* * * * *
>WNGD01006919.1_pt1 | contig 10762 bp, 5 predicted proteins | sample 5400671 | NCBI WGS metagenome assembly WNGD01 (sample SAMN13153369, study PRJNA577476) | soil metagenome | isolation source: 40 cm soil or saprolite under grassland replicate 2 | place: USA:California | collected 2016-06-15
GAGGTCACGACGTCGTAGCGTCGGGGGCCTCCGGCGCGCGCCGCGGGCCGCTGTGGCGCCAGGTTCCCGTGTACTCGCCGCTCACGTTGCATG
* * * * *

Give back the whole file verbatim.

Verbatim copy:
>WNGD01006919.1_pt1 | contig 10762 bp, 5 predicted proteins | sample 5400671 | NCBI WGS metagenome assembly WNGD01 (sample SAMN13153369, study PRJNA577476) | soil metagenome | isolation source: 40 cm soil or saprolite under grassland replicate 2 | place: USA:California | collected 2016-06-15
GAGGTCACGACGTCGTAGCGTCGGGGGCCTCCGGCGCGCGCCGCGGGCCGCTGTGGCGCCAGGTTCCCGTGTACTCGCCGCTCACGTTGCATG